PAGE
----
Tour industry approaches formula for sightseeing flights as 2000 Act regulating safety is poised to go into practice

After 17 years of damaging regulatory uncertainty, the US air tour industry expects to achieve agreement on a viable aircraft noise policy for operating sightseeing flights over the US National Parks, says US Air Tour Association (USATA) president Steve Bassett. He expects all the stakeholders to meet in June with what he judges to be a realistic agenda.

Meanwhile, the National Park Air Tour Management Act (NPATMA) of 2000, which sets standards for routeing systems and safety procedures, will be put into practice for the first time in two Hawaiian national parks. Experience there is expected to help the other 100 US national parks formulate workable systems, explains Bassett.

On 29 March, the US Federal Aviation Administration published a Final Rule on "Noise Limitations for Aircraft Operations in the Vicinity of Grand Canyon National Park", which defines the noise limits for "quiet technology" (QT) standards.

The purely mathematical definition has surprised air tour companies, because it does not state that aircraft meet the criteria. "The noise figures don't mean anything to operators," Bassett says.

The USATA has been expecting definitions of QT standards and incentives for adopting them since 2000, "but so far we don't have either", Bassett says. He explains that, for years, operators have been investing in quieter aircraft and QT modifications in the absence of guidance, hoping for rights to fly additional routes and more flights using the quietest aircraft.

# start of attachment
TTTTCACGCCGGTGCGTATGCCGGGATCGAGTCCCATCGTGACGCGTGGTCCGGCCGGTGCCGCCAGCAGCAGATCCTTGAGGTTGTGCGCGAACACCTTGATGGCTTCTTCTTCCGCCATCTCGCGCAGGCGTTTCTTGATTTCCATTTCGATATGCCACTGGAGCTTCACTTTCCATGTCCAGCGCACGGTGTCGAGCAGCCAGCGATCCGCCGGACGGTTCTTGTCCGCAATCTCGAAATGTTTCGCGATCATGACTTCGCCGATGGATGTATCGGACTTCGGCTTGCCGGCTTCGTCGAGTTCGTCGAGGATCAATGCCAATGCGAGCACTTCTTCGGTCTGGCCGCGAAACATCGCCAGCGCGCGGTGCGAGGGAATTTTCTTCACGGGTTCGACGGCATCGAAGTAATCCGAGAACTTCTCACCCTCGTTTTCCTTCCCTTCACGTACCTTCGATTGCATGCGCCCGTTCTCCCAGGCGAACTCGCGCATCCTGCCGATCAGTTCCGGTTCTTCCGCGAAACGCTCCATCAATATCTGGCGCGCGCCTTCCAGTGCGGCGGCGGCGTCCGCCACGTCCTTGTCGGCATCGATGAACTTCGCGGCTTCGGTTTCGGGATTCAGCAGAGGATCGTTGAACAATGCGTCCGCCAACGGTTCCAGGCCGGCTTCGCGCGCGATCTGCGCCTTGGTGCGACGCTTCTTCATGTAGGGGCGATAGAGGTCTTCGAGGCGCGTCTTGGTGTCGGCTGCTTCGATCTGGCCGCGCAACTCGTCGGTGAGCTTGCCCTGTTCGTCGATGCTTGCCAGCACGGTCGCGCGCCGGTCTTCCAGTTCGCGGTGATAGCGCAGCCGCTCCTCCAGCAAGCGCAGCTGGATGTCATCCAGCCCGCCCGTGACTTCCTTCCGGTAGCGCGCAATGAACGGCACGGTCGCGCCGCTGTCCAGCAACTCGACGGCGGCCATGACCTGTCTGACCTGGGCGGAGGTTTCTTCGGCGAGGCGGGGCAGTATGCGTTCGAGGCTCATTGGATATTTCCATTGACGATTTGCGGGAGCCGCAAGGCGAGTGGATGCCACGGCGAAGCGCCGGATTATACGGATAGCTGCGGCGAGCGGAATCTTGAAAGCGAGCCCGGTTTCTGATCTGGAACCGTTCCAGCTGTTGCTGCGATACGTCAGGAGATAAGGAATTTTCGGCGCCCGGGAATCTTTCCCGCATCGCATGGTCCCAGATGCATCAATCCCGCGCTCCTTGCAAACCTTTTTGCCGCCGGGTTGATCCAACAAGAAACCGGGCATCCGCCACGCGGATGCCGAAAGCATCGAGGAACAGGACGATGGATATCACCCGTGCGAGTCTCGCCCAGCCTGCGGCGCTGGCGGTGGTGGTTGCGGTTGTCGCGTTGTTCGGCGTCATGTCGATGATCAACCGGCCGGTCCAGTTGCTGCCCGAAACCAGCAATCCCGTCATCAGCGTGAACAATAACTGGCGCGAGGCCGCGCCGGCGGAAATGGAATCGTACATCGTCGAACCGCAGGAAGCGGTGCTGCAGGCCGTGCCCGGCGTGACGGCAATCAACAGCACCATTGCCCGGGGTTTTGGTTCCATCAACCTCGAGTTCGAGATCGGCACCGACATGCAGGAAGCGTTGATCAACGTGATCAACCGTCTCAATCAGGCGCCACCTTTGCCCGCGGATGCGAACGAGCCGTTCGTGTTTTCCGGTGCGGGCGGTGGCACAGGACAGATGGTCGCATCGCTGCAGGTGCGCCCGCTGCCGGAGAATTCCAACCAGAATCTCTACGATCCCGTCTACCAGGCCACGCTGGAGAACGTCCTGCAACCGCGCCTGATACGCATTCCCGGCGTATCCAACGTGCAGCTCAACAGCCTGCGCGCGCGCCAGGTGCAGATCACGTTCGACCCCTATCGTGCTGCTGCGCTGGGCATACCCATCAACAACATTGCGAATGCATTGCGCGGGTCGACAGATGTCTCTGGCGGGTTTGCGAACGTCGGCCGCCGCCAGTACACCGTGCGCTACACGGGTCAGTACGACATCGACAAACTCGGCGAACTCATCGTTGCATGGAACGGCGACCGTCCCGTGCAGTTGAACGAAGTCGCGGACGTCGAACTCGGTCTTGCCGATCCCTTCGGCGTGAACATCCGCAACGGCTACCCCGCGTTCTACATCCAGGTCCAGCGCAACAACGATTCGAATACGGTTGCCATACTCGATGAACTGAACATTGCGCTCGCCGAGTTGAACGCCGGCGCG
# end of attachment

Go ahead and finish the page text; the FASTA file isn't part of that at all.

There is light on the horizon, however, as the Department of the Interior (DoI) and the FAA are expected to call a "conflict resolution" meeting in June that will bring stakeholders together for the first time, with a view to a clear outcome. Stakeholders include the National Park Service, the FAA, air tour operators, Native Americans and the environmental community. The objectives are to agree noise regulation, define QT and incentives for its use, and best practice. The difference now, he says, is that the environmental groups had originally aimed at eliminating national park air touring altogether, arguing the right to absolute quiet on the ground, but now all parties are ready to compromise.

Meanwhile, air tour management plans (ATMP) based on the NPATMA will be applied to routeing and safety procedures in the Hawaii Volcanoes Park and Halaekala Park in the coming months, with seven other parks set to complete the initial phase. Eventually, ATMPs will be drawn up for all National Parks with sightseeing flights.


Source: Flight International